Local Commentary

From the Front Row: Delegate Kaye Kory’s Richmond Report

Fairfax County Juvenile Courts statistics show that between August 28, 2018 and June 13, 2019, School Resource Officers in Fairfax County Public Schools charged 278 youth with a variety of offenses. These charges were all made relative to a school-based event. Some students were charged multiple times by SRO’s, resulting in 321 intakes. The most common charges made against students by SRO’s were possession of marijuana (116), assault (36), tobacco use, purchase or possession (20), disorderly conduct (13), other drug-related offenses (13), larceny (10), and weapon on school grounds (10). 35 percent of complaints filed were for White Youth, 34 percent were for Hispanic Youth, and 22 percent for Black Youth. 61 percent of intakes filed were for youth of color. 55 percent of the student intakes were eligible for diversion.of the 321 intakes filed by SRO’s, 35 percent were diverted and 48 percent were petitioned to court. This means that in 2015 more than 160 Fairfax Public School students were faced with the threat of several serious legal consequences, the two most serious are being adjudicated as a juvenile delinquent or transferred to criminal court. Without law enforcement presence in our schools, some — perhaps many — of these charges and consequences would never have happened.

These statistics are the reason that the federal Office for Civil Rights pronounced in 2015 Virginia as #1 in the nation for student referrals to law enforcement. We should be ashamed of this desgnation. We should be working furiously to change this dangerous school-to-prison pipeline operating in Fairfax County and the rest of the Commonwealth. This is not a #1 ranking to boast about.

On July 7th, Sean Perryman, President of the Fairfax NAACP and I signed an open letter to Governor Northam requesting that he approve the repurposing of the $4.7 million annually allocated to support SRO’s across our state. We asked that these funds be moved to the Department of Education and mandated to be spent on new Mental Health Counselor postions. Given that the average salary of a school Mental Health Counselor in Virginia is $50,000, and adding in the required local match based upon the local composite index, quite a few mental health counselors could be funded. Our reopening schools need to be able to offer strong support to our children who have been subjected to extreme stress as we have battled the Covid-19 health and economic crisis. The current social unrest has only added to that stress. Our children must not be emotionally undermined even more by armed police presence in school hallways.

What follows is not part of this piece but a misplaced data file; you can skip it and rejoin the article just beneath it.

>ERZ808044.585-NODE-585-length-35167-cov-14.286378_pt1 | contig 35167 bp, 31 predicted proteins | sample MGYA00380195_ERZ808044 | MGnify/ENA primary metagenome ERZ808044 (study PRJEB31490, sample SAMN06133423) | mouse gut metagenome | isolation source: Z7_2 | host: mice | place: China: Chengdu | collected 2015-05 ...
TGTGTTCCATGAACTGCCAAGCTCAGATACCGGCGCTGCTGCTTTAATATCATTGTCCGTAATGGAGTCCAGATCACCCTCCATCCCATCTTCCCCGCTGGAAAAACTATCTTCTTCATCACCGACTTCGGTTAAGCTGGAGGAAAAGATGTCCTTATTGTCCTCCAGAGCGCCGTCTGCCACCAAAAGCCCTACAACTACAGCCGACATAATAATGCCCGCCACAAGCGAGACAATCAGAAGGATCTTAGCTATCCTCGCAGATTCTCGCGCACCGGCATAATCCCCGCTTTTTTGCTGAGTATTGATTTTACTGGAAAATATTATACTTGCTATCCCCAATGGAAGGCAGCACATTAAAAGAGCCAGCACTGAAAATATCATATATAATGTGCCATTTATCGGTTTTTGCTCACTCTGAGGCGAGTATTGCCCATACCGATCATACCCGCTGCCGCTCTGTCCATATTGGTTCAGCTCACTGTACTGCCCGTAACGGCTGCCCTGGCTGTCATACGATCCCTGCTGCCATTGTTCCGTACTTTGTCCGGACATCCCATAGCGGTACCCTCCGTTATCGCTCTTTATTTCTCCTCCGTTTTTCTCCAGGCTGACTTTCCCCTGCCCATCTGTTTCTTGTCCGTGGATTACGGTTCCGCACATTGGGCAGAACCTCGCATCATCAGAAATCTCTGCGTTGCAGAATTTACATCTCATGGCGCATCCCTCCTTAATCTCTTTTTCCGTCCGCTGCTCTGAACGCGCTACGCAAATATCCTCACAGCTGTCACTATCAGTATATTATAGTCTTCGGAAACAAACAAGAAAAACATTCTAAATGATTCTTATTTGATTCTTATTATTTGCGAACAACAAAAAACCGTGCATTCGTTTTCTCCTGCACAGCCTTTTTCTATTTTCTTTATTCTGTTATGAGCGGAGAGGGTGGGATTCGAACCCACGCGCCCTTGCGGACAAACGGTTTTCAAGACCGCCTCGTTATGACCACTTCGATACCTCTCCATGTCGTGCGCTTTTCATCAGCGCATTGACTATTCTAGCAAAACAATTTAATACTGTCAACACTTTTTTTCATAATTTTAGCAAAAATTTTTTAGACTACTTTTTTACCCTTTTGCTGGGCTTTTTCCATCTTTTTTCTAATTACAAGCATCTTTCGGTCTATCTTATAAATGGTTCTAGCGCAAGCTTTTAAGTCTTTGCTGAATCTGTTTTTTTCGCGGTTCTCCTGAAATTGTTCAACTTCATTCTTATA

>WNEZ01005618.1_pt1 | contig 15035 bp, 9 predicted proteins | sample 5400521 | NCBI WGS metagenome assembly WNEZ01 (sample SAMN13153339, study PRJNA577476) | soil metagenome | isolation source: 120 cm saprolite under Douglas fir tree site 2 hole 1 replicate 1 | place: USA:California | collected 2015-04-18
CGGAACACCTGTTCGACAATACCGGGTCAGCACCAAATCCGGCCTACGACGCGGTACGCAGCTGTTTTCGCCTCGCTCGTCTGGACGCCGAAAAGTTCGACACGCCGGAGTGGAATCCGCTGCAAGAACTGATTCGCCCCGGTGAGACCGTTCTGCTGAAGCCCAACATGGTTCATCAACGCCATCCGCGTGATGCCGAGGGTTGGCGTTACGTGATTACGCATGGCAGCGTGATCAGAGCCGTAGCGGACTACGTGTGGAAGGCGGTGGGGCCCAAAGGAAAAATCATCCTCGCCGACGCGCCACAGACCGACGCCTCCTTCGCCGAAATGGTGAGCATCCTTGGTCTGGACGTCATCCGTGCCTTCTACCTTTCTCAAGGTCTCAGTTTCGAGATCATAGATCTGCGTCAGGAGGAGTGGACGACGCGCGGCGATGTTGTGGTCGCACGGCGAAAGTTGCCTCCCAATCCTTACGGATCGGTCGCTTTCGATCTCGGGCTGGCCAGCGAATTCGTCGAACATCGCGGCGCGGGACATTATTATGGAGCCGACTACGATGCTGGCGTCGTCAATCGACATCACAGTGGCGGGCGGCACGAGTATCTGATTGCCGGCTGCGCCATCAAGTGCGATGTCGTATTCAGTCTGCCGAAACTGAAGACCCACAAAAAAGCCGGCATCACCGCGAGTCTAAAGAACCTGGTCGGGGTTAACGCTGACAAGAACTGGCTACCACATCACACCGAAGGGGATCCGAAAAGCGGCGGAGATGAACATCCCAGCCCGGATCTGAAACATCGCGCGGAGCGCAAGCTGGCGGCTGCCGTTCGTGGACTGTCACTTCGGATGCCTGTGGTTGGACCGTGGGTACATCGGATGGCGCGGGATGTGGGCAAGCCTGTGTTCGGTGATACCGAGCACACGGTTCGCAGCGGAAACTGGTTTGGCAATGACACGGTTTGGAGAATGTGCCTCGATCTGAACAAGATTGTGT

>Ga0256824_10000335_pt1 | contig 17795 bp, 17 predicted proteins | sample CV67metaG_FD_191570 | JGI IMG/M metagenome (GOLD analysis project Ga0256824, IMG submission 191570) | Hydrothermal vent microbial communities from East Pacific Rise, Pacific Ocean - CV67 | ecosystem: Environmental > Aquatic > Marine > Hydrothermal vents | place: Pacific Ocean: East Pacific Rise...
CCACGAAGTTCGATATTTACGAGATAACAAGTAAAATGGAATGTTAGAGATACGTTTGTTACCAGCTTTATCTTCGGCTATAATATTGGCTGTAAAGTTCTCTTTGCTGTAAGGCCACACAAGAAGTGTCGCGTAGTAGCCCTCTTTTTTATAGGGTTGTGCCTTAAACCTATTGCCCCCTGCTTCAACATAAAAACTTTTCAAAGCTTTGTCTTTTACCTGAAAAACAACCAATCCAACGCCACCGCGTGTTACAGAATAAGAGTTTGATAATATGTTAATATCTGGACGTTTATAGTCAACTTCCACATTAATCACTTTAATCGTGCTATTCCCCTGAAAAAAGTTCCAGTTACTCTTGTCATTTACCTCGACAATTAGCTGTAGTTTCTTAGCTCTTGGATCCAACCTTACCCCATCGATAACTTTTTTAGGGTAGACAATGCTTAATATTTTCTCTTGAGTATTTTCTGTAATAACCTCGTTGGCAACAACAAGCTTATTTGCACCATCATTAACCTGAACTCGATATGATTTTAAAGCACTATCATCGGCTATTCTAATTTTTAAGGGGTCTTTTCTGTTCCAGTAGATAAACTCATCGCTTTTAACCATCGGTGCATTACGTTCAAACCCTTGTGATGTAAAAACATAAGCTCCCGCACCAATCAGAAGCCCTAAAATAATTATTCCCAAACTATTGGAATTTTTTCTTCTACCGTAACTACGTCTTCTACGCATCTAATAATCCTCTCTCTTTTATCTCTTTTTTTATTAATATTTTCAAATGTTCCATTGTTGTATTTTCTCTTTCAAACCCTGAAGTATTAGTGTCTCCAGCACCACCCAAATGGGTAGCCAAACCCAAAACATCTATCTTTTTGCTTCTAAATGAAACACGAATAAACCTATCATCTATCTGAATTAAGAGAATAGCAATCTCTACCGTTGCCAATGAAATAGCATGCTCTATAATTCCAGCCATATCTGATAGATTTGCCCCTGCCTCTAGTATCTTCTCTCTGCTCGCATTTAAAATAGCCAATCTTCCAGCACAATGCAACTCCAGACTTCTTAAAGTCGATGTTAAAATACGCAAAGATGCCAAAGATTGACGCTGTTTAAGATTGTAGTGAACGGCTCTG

In accordance with my firm belief that SRO’s should never be involved in student discipline, I have sponsored a bill prohibiting them from doing so. While the 2018 FCPS/FCPD Memorandum of Understanding speaks of FCPS handling discipline without involving SRO’s and that law enforcement explicitly is not to be involved in disciplinary action, the school system website reminds us that SROs are ‘sworn law enforcement officers’ and they may act to enforce state and county laws. There is an inherent conflict here: many student behaviors that warrant disciplinary action according to the Student Code of Conduct can be seen as breaking a state and/or county law, (underage possession of tobacco, for example) and therefore subject a student to arrest by an SRO.

I also filed a budget amendent requesting the reallottment of SRO funds to a fund for school mental health counselors.

Unfortunately the budget amendment was not included in our final budget, but will be re-submitted for the 2021 session.

We have a unique and timely opportunity to step back from the SRO program as it is constituted, and to evaluate, reform or even eliminate it. We should look at the program through a results oriented lens and ask ourselves if the outcomes of this program are the consequences we intend? Do we really want to continue as is, knowing the outcomes I have outlined above? We declare as a society that we want to build a postive and safe school environment. I challenge us all to take this time of virtual schooling to pause and develop thoughtful and evidence-based programs that will acheieve just that. We can start with repurposing state SRO funds to be spent for school counselors — a increasingly pressing need as this Covid crisis continues.